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An Enlightening Experience

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Solar power: Sunlight trapped in soda bottles and mounted on roofs. Photographs by Kara Santos

LAGUNA—After some time in any one of the homes in Sitio (sub-village) Maligaya, there’s no way of telling whether it’s day or night. The noonday sun may be shining brightly outside, but most dwellings in the shanty community, which sits along a railroad track in San Vicente Village in San Pedro, Laguna, are shrouded in 24-hour darkness.

Dim and narrow alleys that allow only one person to pass at a time lead to houses packed so tightly that hardly any daylight gets through. And even then, to maintain a sense of privacy, curtains are strung within households to create separate rooms. And so the darkness deepens.

“It’s terribly dark and stuffy in my child’s room because there are no windows,” says 49-year-old Dang Cas in Filipino. Dang lives with her four children in a 20 square meter room of thin plywood walls.

Solar power: Sunlight trapped in soda bottles and mounted on roofs. Photographs by Kara Santos

Dang’s neighbor, 68-year-old Juliana Bista, lives in a similar dimly-lit house close by, but nearer the end of the walkway.  The structure is built low, she says, and there is barely room for the eight people who live there.  Natural light only comes in when the main door is kept ajar, otherwise a single bulb has to be left on all day to provide light for four separate quarters within.

“A lot of the houses here don’t turn their lights off anymore. They leave them on 24 hours a day,” says Jenny Miole in Filipino. Jenny runs a small sari-sari store near the entrance of the village.

Lately, however, things have been looking a little brighter—and hopefully happier—for Sitio Maligaya.

Thanks to a project, “Isang Litrong Liwanag, (a liter of light),” hundreds of families in the community have been taught how to use safe, sustainable light through solar bottle bulbs, which replace electric light during the day.

Solar bottle bulbs are simply empty 1.5-liter plastic soft drink bottles filled with a solution of water and chemicals that harness the power of the sun to provide light.  Each bulb provides the equivalent of up to 55 watts of light from daylight.

The process is simple. The bottle is fixed in place with a scrap of GI corrugated sheet and lodged into the roof of a house, with the top half of the bottle exposed to the sun. The sun is refracted into the water like a lens, providing clean, white light inside the house. As long as there is light outside, it will provide a 180-degree light source inside, allowing families to save on electricity during the day.

“Maliwanag na maliwanag. Parang nakasindi ang fluorescent (It’s as bright as a fluorescent bulb),” notes Cas.

The bulb was designed and developed by students from the Massachusetts Institute of Technology (MIT) and makes use of the principle of Appropriate Technology—a concept that provides simple and easily replicable technologies that address basic needs in developing communities.

“Light is an important part of our daily life, and access to light is a right of everyone here in the country,” says social entrepreneur Illac Diaz who heads the My Shelter Foundation, which spearheaded the campaign. “Through this project, we aim to provide the whole country with sustainable light energy and bridge the gap between social classes.”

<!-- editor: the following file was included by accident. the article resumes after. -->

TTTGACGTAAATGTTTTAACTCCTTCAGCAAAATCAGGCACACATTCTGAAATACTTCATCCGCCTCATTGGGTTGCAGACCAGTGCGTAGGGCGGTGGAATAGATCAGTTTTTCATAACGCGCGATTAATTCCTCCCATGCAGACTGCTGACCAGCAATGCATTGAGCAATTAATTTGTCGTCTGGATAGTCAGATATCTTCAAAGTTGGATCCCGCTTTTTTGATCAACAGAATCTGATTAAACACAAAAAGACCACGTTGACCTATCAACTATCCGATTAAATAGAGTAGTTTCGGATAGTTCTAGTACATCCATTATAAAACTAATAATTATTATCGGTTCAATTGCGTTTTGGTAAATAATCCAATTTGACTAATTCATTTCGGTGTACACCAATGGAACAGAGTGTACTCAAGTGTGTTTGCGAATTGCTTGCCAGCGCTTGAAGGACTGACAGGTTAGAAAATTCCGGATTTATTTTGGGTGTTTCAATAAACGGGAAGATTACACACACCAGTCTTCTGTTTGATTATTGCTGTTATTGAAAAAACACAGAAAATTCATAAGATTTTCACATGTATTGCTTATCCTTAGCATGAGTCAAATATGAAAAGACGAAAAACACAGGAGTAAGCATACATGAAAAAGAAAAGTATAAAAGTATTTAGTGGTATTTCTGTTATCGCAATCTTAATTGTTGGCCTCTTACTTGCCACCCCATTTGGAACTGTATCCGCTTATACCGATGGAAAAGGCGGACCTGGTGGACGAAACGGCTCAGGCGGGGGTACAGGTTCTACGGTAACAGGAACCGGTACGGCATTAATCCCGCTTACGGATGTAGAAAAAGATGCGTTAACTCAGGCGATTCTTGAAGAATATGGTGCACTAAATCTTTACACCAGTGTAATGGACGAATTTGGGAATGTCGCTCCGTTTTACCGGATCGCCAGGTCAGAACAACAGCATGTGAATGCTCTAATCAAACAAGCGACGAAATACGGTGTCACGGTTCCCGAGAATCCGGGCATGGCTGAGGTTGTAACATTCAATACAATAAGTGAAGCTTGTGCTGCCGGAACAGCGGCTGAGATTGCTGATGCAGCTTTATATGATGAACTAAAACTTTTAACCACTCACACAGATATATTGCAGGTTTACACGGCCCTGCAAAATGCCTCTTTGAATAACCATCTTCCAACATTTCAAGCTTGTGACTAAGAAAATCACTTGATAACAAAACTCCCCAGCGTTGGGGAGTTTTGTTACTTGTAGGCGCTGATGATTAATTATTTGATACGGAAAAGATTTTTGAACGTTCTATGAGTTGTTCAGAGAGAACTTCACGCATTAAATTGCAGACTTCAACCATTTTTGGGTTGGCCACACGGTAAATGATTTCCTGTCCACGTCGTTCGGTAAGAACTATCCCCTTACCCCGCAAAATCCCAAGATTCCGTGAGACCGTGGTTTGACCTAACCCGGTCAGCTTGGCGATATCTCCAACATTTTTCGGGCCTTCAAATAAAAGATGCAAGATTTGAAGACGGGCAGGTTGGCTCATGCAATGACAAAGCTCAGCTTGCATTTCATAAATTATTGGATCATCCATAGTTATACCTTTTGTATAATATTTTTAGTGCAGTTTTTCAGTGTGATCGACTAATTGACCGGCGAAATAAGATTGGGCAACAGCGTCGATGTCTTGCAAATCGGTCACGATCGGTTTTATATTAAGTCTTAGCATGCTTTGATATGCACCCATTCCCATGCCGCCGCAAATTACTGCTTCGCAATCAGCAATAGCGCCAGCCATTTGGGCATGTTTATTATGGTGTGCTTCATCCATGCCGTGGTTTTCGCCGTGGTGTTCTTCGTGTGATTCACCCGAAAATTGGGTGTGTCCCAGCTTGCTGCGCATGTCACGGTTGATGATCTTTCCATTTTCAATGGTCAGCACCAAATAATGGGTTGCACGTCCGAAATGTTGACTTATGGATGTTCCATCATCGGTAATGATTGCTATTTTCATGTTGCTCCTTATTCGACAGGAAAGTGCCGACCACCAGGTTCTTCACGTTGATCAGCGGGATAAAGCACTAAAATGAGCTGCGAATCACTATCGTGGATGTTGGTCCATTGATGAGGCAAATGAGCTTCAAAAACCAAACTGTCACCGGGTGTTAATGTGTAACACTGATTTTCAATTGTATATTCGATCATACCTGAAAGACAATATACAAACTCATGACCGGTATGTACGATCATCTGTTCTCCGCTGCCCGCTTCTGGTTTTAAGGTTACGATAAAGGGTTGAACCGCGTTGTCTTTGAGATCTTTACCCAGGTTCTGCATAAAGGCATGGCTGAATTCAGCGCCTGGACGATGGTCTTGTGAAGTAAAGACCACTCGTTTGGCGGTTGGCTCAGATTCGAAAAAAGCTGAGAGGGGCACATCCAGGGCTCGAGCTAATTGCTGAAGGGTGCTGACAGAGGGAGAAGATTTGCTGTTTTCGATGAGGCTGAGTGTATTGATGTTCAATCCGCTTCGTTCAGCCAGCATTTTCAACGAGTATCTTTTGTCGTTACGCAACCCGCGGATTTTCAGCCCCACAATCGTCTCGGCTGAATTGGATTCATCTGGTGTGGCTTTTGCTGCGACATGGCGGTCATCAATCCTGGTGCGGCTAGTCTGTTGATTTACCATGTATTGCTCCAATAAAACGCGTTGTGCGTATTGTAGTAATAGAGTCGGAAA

According to Diaz, many green technologies, such as installing solar panels or windmills, are very expensive to set up.  But solar bottle bulbs are easy and inexpensive to set up, and the technology can be used to provide light for homes, schools, warehouses and clinics in even remote or depressed communities.

The solar bottles are already being used to light communities in Brazil and Mexico, but the community in Laguna is the first in Asia to use the technology.  In the short time they have been used, Diaz says, the lights have already changed the lives of the people living in the community.

“These are mothers and grandmothers who take care of young children during the day while their husbands or children are at work, and workers doing handicrafts in dark areas of the house to make ends meet. In a poor country, most people cannot afford to waste money on electricity when they can better spend it on education and food,” he explains.

With barely a one month of using the solar bottle bulbs, residents have already seen a decrease in their monthly electricity bills. Cas reported a monthly savings of P200 on her electric bill, which is enough to buy at least 5 kilos of rice.

“It’s such a big help to our community especially now that the cost of electricity is on the rise),” says another resident Mang Rolly in Tagalog.

Bottle bulbs are inexpensive, made from recyclable materials and can last up to five years before the water and chemicals in them have to be replaced.

My Shelter Foundation hopes that what they started will be replicated in other parts of the country through the help of private and public groups.  Women’s Feature Service

To volunteer, donate used plastic bottles or inquire about the campaign, visit www.aliteroflight.org or email info@aliteroflight.org


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Tags: Alternative energy , Electricity production and distribution , Energy



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